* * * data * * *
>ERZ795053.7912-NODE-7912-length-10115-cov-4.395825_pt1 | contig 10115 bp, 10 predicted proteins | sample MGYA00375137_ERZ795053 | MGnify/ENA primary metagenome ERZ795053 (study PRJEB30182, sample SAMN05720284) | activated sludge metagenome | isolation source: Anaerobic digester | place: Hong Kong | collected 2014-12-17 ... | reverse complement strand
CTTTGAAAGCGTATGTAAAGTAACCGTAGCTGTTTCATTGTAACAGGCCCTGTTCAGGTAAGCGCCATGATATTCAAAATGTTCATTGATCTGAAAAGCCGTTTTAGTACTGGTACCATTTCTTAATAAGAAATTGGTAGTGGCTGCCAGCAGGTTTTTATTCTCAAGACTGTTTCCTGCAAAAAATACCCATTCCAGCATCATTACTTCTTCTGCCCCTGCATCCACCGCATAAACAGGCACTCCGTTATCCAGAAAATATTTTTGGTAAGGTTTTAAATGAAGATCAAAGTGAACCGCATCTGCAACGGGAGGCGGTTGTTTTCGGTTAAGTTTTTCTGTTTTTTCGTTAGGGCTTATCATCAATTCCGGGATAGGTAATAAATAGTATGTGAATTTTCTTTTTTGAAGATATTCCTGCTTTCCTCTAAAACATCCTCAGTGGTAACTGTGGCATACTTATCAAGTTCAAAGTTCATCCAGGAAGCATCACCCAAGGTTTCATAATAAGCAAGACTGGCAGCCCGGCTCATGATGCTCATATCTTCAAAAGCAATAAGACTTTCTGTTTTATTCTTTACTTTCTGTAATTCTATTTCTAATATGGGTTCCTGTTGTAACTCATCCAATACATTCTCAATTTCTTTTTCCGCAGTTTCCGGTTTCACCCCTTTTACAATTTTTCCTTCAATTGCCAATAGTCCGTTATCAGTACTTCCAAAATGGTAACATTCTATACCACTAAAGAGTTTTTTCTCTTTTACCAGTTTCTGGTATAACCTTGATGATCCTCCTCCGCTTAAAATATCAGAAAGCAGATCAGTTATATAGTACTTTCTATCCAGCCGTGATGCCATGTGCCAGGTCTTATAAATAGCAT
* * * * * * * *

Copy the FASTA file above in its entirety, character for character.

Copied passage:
>ERZ795053.7912-NODE-7912-length-10115-cov-4.395825_pt1 | contig 10115 bp, 10 predicted proteins | sample MGYA00375137_ERZ795053 | MGnify/ENA primary metagenome ERZ795053 (study PRJEB30182, sample SAMN05720284) | activated sludge metagenome | isolation source: Anaerobic digester | place: Hong Kong | collected 2014-12-17 ... | reverse complement strand
CTTTGAAAGCGTATGTAAAGTAACCGTAGCTGTTTCATTGTAACAGGCCCTGTTCAGGTAAGCGCCATGATATTCAAAATGTTCATTGATCTGAAAAGCCGTTTTAGTACTGGTACCATTTCTTAATAAGAAATTGGTAGTGGCTGCCAGCAGGTTTTTATTCTCAAGACTGTTTCCTGCAAAAAATACCCATTCCAGCATCATTACTTCTTCTGCCCCTGCATCCACCGCATAAACAGGCACTCCGTTATCCAGAAAATATTTTTGGTAAGGTTTTAAATGAAGATCAAAGTGAACCGCATCTGCAACGGGAGGCGGTTGTTTTCGGTTAAGTTTTTCTGTTTTTTCGTTAGGGCTTATCATCAATTCCGGGATAGGTAATAAATAGTATGTGAATTTTCTTTTTTGAAGATATTCCTGCTTTCCTCTAAAACATCCTCAGTGGTAACTGTGGCATACTTATCAAGTTCAAAGTTCATCCAGGAAGCATCACCCAAGGTTTCATAATAAGCAAGACTGGCAGCCCGGCTCATGATGCTCATATCTTCAAAAGCAATAAGACTTTCTGTTTTATTCTTTACTTTCTGTAATTCTATTTCTAATATGGGTTCCTGTTGTAACTCATCCAATACATTCTCAATTTCTTTTTCCGCAGTTTCCGGTTTCACCCCTTTTACAATTTTTCCTTCAATTGCCAATAGTCCGTTATCAGTACTTCCAAAATGGTAACATTCTATACCACTAAAGAGTTTTTTCTCTTTTACCAGTTTCTGGTATAACCTTGATGATCCTCCTCCGCTTAAAATATCAGAAAGCAGATCAGTTATATAGTACTTTCTATCCAGCCGTGATGCCATGTGCCAGGTCTTATAAATAGCAT